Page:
“There was a star danced, and under that was I born. ” – William Shakespeare
by Kieron Barry
Editor’s note: Mr. Barry was originally asked to appear as a guest for our “What Are People Reading” post. As might be expected from a professional writer, his response entertained us so much we decided it deserved to stand on its own!
This year I’m attempting to read all of Shakespeare’s plays in sequence. This is partly because I feel I should know the works better than I do, and partly to try and get some understanding of how he developed as a writer and a dramatist over his career.
It’s a little odd to think of Shakespeare developing. Looking for signs of him getting the hang of writing is like trying to understand how the parts of creation God made on the fourth day (the firmament of the heavens, for example) are better than the parts he made on the third day (grass and fruit trees, say).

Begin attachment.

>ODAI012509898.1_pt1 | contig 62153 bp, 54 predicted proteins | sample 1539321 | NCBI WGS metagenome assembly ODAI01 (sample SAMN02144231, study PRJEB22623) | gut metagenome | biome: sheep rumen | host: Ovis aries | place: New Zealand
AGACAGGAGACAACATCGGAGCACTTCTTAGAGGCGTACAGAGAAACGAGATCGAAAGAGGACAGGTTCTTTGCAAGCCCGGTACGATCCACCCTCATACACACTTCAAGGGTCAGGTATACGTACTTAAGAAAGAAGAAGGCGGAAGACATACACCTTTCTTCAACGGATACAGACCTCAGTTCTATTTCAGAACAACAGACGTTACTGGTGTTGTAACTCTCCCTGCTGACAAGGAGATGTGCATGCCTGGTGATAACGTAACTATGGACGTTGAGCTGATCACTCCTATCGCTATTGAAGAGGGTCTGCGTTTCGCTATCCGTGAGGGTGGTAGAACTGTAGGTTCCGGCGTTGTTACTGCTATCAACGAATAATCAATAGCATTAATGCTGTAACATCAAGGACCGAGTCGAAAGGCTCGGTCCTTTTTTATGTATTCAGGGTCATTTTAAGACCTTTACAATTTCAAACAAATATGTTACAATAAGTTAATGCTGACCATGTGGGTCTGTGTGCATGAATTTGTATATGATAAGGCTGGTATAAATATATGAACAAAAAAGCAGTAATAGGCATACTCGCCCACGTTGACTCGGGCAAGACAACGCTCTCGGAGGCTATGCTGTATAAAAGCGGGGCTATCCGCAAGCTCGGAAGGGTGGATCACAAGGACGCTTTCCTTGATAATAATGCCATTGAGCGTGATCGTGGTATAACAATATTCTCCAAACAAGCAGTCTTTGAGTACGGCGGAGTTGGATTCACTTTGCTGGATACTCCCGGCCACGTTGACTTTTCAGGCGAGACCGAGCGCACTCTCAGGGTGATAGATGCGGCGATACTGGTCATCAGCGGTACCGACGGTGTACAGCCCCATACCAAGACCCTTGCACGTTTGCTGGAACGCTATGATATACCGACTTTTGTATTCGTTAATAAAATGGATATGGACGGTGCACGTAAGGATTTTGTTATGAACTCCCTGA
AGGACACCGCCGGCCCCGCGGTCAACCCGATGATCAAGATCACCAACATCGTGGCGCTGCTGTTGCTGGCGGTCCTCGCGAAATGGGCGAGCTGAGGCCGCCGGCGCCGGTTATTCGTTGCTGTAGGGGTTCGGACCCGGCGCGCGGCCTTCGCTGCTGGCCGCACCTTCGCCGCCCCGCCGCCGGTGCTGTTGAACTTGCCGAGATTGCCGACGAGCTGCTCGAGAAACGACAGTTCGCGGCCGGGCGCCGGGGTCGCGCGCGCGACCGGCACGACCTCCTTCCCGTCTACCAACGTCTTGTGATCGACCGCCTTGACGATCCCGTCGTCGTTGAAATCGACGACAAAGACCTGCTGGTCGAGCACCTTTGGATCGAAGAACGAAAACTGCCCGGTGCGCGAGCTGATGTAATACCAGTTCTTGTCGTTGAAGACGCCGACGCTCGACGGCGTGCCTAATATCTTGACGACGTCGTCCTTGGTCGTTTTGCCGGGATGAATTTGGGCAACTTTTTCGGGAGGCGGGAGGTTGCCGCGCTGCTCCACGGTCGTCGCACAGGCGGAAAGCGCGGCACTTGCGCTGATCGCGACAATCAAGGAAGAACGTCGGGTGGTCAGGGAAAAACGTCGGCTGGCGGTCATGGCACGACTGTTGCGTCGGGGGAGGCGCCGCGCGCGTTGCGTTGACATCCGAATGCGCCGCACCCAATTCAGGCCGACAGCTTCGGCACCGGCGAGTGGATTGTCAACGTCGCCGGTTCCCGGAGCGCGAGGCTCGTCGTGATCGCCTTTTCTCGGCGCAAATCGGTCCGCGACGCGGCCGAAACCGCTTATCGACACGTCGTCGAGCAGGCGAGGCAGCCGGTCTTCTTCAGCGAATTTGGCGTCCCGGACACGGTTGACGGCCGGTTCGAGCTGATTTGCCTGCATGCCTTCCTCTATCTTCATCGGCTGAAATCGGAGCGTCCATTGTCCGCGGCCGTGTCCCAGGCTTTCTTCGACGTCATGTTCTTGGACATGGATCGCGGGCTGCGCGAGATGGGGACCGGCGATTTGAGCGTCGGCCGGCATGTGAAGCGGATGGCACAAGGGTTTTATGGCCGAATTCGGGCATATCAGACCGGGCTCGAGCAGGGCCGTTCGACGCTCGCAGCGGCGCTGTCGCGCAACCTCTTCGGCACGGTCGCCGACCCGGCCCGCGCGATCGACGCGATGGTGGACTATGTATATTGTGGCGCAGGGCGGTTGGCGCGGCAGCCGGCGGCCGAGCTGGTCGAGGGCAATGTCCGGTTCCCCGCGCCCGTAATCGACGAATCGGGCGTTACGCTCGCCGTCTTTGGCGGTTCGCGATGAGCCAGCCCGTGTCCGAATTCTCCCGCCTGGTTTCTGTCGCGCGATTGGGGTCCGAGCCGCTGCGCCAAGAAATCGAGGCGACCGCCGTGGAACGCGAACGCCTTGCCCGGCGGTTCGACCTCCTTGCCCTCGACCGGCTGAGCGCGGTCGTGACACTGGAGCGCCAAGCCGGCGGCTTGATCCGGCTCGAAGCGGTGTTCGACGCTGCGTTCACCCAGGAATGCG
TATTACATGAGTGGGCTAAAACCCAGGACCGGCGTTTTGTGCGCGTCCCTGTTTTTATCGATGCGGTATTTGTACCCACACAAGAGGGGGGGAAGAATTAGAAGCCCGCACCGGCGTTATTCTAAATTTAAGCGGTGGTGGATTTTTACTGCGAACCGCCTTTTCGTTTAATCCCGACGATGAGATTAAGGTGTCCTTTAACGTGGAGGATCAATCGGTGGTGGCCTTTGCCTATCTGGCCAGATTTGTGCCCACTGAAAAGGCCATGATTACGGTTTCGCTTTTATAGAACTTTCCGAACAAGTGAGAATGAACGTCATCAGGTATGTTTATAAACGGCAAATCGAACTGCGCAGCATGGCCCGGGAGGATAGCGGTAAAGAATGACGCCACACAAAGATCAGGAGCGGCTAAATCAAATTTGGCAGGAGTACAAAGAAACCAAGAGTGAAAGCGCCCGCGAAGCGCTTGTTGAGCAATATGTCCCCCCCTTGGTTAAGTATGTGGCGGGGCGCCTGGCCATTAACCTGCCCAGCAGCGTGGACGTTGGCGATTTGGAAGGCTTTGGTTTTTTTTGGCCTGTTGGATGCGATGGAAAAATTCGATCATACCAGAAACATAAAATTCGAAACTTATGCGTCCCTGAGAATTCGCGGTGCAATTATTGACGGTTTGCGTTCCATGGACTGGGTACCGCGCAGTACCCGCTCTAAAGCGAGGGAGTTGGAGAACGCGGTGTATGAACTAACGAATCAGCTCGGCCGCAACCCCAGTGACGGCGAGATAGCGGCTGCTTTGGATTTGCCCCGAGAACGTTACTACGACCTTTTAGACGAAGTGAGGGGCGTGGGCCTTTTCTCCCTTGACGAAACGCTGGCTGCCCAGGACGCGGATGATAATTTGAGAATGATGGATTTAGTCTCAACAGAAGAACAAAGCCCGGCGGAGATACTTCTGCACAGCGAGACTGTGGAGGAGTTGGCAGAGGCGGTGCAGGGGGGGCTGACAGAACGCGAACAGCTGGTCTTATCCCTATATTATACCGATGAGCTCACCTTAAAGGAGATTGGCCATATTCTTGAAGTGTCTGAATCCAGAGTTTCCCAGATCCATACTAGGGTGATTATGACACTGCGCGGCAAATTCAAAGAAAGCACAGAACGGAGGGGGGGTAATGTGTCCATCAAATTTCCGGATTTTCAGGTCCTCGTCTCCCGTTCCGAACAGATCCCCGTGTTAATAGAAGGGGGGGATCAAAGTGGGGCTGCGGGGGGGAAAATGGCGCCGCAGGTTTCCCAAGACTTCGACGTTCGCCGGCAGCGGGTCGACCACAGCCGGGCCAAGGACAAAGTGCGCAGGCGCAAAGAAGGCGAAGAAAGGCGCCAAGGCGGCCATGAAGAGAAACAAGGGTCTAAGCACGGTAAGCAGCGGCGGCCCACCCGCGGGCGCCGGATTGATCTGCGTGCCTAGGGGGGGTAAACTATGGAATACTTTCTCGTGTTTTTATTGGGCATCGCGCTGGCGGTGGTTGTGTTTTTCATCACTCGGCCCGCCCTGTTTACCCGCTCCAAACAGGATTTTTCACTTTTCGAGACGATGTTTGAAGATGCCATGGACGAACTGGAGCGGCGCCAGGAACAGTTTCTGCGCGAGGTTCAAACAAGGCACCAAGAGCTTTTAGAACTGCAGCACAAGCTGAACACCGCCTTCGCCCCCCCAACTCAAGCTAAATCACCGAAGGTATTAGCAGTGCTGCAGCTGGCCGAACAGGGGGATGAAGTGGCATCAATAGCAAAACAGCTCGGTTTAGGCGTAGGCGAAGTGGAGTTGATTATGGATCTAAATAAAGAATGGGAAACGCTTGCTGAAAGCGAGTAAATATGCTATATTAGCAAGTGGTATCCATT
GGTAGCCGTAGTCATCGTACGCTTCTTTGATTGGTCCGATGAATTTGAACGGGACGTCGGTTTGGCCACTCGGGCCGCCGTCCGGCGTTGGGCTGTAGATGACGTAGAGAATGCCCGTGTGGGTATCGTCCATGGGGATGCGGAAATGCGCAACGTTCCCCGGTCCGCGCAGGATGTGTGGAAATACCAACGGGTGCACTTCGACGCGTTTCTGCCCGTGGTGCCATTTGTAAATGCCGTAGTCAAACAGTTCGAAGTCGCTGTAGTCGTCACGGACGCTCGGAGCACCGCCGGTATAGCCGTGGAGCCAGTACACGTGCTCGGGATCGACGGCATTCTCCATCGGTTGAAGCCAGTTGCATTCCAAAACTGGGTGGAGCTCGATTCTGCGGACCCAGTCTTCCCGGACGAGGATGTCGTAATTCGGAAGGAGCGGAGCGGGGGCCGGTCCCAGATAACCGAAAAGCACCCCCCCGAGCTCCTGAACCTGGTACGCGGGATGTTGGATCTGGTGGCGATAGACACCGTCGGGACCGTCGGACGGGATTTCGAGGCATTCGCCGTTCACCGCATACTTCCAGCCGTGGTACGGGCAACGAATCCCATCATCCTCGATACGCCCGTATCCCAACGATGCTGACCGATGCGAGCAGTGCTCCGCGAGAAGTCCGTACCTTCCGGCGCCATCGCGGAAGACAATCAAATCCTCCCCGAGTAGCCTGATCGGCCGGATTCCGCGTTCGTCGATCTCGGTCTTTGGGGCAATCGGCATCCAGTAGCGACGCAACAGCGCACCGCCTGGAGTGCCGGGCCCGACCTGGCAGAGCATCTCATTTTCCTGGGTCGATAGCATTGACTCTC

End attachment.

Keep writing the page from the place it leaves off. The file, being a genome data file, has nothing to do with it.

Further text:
Given Shakespeare’s reputation and achievements it’s actually rather difficult to think of him as a human being at all; he seems more akin to a force of nature. This is certainly how it feels to me, a man with the same profession as his and born in the same town. We instinctively know this is not the same as Anthony Hopkins coming from the same town as Richard Burton, however much Hopkins idolised Burton. Any comparison between me and Shakespeare beyond those two simple, coinciding facts would clearly be laughable. It would be like someone who happened to be born in Nevada seeing the Grand Canyon and saying, ‘Yeah; that could be me some day.’
Even ignoring his contribution to the theatre, it’s impossible simply to speak English without standing in the shadow of the Bard. His contribution is, in the strictest sense, unbelievable. On an average day, The New York Times will – proper nouns aside – express itself with just 600 different words. This is a miserable trickle of a canal compared to the Atlantic width of Shakespeare’s 17,000-word vocabulary (some ten percent of which he invented himself, including such everyday staples as ‘excitement’, ‘bubble’ and ‘gossip’). No other artist – not Michaelangelo, not Mozart – has left such an imprint not only on their chosen artform but on the day-to-day fabric of the world around them.